"The greatest evil lies deep inside."
You are stumbling along a dark corridor; frightened and extremely wary of your companions, each of whom has a secret they would rather take with them to their grave. Daylight is at least five levels above your head and between you and freedom there are booby traps that could roast you alive in your skin.
At the very outset, author Arnab Ray's latest book The Mine makes no pretense that it will be pleasant or humorous as his blogs have come to be known as. The prologue is nothing short of gory. The book starts sluggishly, taking its time to build the drama and the background of its main protagonist Samar Bose, a specialist in industrial security systems and electronic surveillance.
The language is effortless and the diabolically smart ending takes your breath away.
The jaded spy has inner demons that he keeps at bay with night time barbiturates. A missing daughter, a prodigious brother left half-witted by brain seizures 30 years ago, a dead wife and a house inhabited by the ghosts of past form the crux of Bose's existence.
But his life goes for a spin one day when he wakes up to a visitor at his home who offers him an unconventional and highly clandestine job and four hundred thousand dollars to get it done.
Buried deep underground somewhere in the vast expanse of Rajasthan's scorching desert is a high-security secret mining facility. The workers are cut-off from all outside contact and paid a generous compensation for their forced isolation.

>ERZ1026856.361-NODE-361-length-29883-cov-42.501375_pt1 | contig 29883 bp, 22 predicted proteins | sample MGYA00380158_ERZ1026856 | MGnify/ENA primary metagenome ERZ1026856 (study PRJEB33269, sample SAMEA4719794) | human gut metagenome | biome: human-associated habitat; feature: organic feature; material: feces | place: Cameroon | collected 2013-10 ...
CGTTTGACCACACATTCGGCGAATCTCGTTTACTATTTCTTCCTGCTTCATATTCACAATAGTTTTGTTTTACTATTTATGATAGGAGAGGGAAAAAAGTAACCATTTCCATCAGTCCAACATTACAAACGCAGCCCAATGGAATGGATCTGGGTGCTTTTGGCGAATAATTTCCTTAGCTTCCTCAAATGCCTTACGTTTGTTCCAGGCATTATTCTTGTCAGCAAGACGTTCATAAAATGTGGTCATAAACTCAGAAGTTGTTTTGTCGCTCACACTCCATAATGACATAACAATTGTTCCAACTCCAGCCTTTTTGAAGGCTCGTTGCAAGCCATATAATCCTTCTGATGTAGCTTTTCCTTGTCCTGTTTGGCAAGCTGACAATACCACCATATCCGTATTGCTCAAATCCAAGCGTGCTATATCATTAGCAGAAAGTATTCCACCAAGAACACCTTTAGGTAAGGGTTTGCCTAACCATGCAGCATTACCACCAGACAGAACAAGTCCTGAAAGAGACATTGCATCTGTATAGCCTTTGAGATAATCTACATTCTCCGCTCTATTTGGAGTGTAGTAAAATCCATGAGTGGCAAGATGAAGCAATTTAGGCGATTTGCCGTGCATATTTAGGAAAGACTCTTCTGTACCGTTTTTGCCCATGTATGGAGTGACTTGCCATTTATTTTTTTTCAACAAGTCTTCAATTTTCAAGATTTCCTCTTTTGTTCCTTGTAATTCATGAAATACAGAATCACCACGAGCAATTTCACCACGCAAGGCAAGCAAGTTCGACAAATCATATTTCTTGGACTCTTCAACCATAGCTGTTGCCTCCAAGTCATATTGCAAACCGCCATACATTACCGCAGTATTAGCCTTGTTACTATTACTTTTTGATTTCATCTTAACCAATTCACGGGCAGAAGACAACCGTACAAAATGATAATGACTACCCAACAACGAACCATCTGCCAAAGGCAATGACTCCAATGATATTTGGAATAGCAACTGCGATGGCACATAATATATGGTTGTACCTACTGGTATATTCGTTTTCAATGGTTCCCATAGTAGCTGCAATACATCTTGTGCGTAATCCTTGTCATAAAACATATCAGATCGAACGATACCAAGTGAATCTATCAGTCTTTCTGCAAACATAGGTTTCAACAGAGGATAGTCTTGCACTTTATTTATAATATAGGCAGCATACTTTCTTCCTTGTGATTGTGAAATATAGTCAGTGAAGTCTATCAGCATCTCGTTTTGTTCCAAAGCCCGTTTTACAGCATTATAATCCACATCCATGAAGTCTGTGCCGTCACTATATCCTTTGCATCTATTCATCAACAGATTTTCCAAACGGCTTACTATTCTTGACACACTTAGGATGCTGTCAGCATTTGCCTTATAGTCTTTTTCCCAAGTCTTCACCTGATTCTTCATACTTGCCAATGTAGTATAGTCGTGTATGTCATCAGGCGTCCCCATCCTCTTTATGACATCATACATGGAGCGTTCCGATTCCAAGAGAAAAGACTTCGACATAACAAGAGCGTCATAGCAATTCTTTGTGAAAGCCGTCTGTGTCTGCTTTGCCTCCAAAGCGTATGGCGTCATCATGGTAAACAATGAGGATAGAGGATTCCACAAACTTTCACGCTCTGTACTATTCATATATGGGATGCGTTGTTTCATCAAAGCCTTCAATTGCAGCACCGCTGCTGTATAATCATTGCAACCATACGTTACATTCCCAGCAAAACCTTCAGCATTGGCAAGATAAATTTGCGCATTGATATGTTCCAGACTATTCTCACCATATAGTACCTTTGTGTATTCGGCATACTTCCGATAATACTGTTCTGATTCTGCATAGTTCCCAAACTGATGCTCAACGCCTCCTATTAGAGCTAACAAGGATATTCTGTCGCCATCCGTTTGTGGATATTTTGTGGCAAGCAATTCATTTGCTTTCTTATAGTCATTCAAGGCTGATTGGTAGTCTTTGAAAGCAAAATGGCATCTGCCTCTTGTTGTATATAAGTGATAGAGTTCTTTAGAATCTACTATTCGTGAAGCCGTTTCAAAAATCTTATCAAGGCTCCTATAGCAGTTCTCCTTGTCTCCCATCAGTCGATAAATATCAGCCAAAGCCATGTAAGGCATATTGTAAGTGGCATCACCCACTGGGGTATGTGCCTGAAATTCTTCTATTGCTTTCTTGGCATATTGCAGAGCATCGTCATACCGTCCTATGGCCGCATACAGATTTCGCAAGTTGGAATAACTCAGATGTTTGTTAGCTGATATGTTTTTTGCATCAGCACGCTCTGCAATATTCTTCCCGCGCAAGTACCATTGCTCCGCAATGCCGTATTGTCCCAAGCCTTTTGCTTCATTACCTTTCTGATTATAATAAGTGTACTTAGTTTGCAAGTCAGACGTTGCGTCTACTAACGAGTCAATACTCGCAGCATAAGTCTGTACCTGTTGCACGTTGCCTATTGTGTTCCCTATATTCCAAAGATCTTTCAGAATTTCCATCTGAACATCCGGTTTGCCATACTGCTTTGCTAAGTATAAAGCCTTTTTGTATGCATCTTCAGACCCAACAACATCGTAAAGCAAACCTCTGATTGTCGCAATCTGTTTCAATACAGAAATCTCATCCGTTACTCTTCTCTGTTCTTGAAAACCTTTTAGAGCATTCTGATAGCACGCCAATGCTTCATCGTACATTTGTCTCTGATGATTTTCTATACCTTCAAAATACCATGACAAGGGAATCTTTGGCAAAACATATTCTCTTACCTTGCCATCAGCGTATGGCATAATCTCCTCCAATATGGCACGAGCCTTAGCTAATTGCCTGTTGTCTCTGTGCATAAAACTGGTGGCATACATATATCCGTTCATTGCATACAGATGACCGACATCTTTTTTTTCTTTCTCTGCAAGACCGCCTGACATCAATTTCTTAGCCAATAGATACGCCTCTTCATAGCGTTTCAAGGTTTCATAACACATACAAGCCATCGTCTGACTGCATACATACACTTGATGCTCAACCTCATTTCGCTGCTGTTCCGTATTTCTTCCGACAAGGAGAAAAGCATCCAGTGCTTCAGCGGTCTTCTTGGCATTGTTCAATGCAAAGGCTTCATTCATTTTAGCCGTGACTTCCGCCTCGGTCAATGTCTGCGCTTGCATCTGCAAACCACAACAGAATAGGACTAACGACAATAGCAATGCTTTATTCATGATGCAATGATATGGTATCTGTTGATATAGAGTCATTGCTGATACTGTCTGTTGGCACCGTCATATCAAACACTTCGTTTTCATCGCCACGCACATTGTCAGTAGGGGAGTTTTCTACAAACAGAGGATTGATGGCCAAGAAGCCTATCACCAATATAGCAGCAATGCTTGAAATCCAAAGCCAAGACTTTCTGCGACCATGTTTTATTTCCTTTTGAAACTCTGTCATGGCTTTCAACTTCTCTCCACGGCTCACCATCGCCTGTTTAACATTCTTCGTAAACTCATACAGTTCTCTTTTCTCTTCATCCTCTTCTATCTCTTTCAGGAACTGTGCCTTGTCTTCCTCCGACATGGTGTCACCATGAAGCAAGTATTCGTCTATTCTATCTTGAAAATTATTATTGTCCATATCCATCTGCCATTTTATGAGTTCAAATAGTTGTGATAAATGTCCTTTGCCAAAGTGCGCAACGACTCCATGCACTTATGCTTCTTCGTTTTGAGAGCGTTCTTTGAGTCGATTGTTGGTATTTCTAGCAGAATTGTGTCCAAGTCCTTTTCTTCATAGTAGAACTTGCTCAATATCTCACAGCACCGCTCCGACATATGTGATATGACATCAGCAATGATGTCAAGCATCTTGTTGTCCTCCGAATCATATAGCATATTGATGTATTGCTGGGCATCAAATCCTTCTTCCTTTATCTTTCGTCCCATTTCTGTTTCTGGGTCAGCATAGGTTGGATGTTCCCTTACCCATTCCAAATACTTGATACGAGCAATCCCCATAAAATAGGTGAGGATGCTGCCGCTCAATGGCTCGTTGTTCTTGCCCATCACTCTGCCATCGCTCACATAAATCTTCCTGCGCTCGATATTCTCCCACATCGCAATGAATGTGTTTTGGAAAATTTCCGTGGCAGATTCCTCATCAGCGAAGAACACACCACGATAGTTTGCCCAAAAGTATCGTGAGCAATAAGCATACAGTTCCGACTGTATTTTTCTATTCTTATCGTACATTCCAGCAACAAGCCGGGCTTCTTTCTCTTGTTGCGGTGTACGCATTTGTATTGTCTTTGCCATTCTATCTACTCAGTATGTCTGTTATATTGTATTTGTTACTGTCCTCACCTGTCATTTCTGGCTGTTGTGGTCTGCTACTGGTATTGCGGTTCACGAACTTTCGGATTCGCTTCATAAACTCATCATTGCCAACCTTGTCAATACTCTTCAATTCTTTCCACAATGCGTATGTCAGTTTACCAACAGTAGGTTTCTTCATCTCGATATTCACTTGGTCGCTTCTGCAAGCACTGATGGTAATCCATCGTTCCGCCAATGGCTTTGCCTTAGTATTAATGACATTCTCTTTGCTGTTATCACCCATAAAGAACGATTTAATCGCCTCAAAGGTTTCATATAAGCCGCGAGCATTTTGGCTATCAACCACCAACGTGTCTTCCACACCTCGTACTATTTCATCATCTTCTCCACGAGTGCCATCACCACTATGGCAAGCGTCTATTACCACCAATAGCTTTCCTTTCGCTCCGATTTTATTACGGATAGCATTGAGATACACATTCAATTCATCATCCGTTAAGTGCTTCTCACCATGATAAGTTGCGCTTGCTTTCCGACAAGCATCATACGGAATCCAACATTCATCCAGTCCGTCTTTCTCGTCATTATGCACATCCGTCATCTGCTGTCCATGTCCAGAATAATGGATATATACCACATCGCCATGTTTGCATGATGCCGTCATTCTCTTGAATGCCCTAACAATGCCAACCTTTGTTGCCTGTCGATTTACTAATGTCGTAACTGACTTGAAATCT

Operations hit a roadblock when the workers discover what appears to be an ancient place of worship buried deep in the ground with grotesque carvings on its dome. The miners who come in contact with the dome soon find themselves wracked by terrible nightmares.
A full blown revolt on their hands, the management is forced to call in five experts from specific fields to investigate the series of events and calculate the risks of continuing with the operations. But when the chief operational officer of "the consortium of investors with interests in mining, energy and infrastructure" gets killed, it is up to the five experts to find their way out of the maze leaking the deadliest nerve gas known to man and rigged with horrifying traps.
If you have read Stieg Larsson's The Girl With The Dragon Tattoo, you will immediately draw the analogy between the Biblical quotes (in this case a series of mysterious and supposedly Pagan sayings) and their application in grotesque murders of victims. The riveting plot explores every level of psychological manipulation to lead readers into a bloodfest of gore, horror, trauma and retribution.
The Mine borrows its basic premise from the slasher classic Saw II. You are trapped in an underground chamber with a nerve agent incapacitating you and inducing visions at every step of the way, you have to initially guide and eventually beat your companions to emerge alive. Where have I heard this plot before?
But three things work fabulously for The Mine. As psychological thrillers and mind game fictions go, Ray's book ranks at the top. The 282-page book is gripping from start to finish. There are not many authors exploring this genre and Ray may have started a trend. Lastly, the language is so effortless that you tend not to notice some plotholes and the diabolically smart ending takes your breath away. It is a thrilling read and my recommendation would be to go grab your copy. The book is worth it.
The Mine; Arnab Ray; Westland Ltd; 282 pages; Price: Rs 195
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